The Individual Against Society

“You love your work. God help you, you love it! And that’s the curse. That’s the brand on your forehead for all of them to see.”  So spoke Henry Cameron in Ayn Rand’s masterpiece The Fountainhead.

The producer ethic recognizes that work is the process of making talent tangible. Creation is the process of making the Ideal manifest; there is a spiritual sanctity in the act of work commensurate to the degree that work ethic and production reflects what the individual believes is meritorious.

However, in serving the Ideal- in bringing perfection into an imperfect world- its value can be degraded.

When work- a physical manifestation of the soul- is passed over by indifferent people, most who do not even care to make a cursory examination of the merit in a product, every act of misinterpretation or dismissal, whether benign or malignant, is like ripping the scar off an open wound.

It is more than a professional opportunity that falls through, for the Idealist’s work is a part of him. When it is passed over, it is a statement that the individual who casually dismisses the Ideal-driven producer does not understand, or does not care to understand. It is more than a comment on the work; it is a comment on the values and the spirit which the producer upholds and strives to advance. There is a sublime sadness here that reason, which dictates that popular recognition does not affect merit, cannot assuage.

Righteousness is a master, and a more demanding one than hedonism. Hedonism requires only impulse; righteousness requires self-control.

Battles between good and evil are present everywhere. But they are not so bad, because one expects them. The roles are laid out in advance and one only has to do one’s part- to argue the side of the Ideal to the best of their ability. But this is commonplace, second nature to a true Idealist, who lives out the tenets of their epistemology in every interaction.

What is truly horrific is the monotony of daily life, the unguarded moments when people are not consciously thinking on how they come off to others. Then, when true human nature is glimpsed, one can comprehend true horror.

It hurts the mind, which, once it sees perfection, can only rationally strive towards the absolute. It hurts the heart, which cannot rectify the Ideal with reality.

The soul- the harmonious balance of the mind-body dichotomy- is subject to a constant self-flagellation. For one cannot go on, seeing perfection degraded by apathy. Yet, service towards the Ideal logically should bring nothing but satisfaction.  Yet, to turn away and ignore the greatness of service to the Ideal is to betray it, causing more torment. Again, the disparity wears on the Idealist. It is a constant frustration, perhaps best expressed by Herman Melville’s Captain Ahab:

“This lovely light, it lights not me; all loveliness is anguish to me since I can ne’er enjoy. Gifted with the high perception, I lack the low, enjoying power; damned, most subtly and most malignantly! damned in the midst of paradise.”

So, what ways are living are left to the Idealist?

Freedom could come in the form of complete independence from society- to expect nothing and depend on no one.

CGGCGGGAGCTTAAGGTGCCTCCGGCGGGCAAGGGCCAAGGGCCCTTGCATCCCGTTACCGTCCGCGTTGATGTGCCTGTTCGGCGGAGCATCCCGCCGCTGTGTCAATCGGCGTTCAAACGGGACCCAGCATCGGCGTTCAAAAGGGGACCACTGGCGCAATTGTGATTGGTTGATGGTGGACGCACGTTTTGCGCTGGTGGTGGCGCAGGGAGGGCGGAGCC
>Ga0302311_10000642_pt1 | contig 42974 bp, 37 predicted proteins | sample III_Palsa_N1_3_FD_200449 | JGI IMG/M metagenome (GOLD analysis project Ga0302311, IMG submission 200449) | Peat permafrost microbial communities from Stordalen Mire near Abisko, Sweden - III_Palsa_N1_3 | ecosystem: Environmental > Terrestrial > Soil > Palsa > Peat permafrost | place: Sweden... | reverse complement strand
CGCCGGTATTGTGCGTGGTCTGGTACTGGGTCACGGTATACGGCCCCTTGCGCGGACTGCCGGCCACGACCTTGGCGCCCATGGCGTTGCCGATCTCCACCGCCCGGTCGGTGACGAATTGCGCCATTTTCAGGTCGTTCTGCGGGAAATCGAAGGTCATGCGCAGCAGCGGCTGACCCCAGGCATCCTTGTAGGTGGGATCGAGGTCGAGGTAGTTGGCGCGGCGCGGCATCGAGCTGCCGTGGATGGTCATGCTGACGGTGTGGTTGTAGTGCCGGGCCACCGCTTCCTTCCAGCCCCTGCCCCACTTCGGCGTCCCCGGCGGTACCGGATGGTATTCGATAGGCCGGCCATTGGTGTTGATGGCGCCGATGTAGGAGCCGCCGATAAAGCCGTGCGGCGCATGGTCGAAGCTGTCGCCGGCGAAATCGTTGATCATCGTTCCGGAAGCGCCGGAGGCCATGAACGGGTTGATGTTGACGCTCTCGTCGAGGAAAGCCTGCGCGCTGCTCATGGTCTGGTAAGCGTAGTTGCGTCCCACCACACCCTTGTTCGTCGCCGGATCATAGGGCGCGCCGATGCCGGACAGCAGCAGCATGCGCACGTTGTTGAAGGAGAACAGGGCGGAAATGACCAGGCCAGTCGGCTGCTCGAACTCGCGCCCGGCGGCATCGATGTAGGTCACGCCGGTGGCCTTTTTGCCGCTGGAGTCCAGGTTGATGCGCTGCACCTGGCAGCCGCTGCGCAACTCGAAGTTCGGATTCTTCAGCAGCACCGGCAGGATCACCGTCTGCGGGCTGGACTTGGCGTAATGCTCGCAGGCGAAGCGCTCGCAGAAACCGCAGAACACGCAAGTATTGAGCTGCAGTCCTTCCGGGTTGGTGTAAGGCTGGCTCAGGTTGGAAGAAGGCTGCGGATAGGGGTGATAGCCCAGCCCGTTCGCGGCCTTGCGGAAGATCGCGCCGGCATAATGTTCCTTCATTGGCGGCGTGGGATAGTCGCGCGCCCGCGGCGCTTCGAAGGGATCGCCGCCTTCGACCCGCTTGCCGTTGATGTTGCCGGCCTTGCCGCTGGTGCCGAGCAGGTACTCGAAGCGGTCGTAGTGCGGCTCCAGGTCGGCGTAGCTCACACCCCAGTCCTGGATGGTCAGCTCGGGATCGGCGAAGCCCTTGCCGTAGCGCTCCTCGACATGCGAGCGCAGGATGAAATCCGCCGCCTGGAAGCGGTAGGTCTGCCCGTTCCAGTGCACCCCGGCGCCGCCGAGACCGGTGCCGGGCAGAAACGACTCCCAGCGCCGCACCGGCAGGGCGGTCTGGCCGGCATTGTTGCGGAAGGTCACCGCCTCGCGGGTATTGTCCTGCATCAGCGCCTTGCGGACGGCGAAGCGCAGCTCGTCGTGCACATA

But, this means accepting a tyranny of another kind, because then one must struggle against the fundamental impulses of service to the Ideal. Doing this means ceasing to pursue the Ideal in the hopes that refusing to expose its merit to an uncaring world will protect it.

But this approach comes at such an expense to the soul- overwhelming weariness that transcends the entirety of being. And bitterness, testiness, which becomes directed especially towards those who were formerly amongst the most loved, the most admired. For, one begins to see, those who were the teachers, who inspired contemplation, rationality and love for the highest Ideals, do not themselves fully understand. And that is the cruelest reality of all.

One becomes jealous of privacy. Anything, no matter how small and trivial, that is known only to the self is precious because it is not shared with the world, and is therefore corrupted.

And, thus, the great is pulled down from its throne and replaced by meaningless pettiness. The work of tyranny, in tearing down merit and raising up the basest things, is completed by the minds that would serve the Ideal.

Which is better- to numb oneself to the trudge of daily life, to accept the trivial annoyances and injustices as penance, and to have a hand in the raising up of tyranny by one’s resignation, or to fight on, creating sustenance for the forces of despotism by continuing to produce something good and pure? Either way, the price is extracted in the lifeblood of the Idealist. Is it better to be a masochist or a martyr? To live life, dying a little each day, or to kill the soul and let the body go on living through impulse?

Righteousness is a master, and a more demanding one than hedonism. Hedonism requires only impulse; righteousness requires self-control.

That self-control must master not only the ability to discriminate between degrees of merit but also insulate itself from the criticism that comes with living a life grounded in intangible and esoteric Ideals often not tied to corporeal reality. One must understand that apathy is a judgment on others, not the self.

There is a sublime sadness here that reason, which dictates that popular recognition does not affect merit, cannot assuage.

How? That is the essential question, almost as essential as the question of why. But the wherefores are at least hidden in plain sight. Anyone who wishes to find them can do so through analysis and reflection.

“How” is not so empirical. It depends both on the self and the other. The other cannot be controlled. The self can.

And that is the hardest fact to accept- that one’s reality is an absolute, yet its quality is dependent upon the other to a great extent.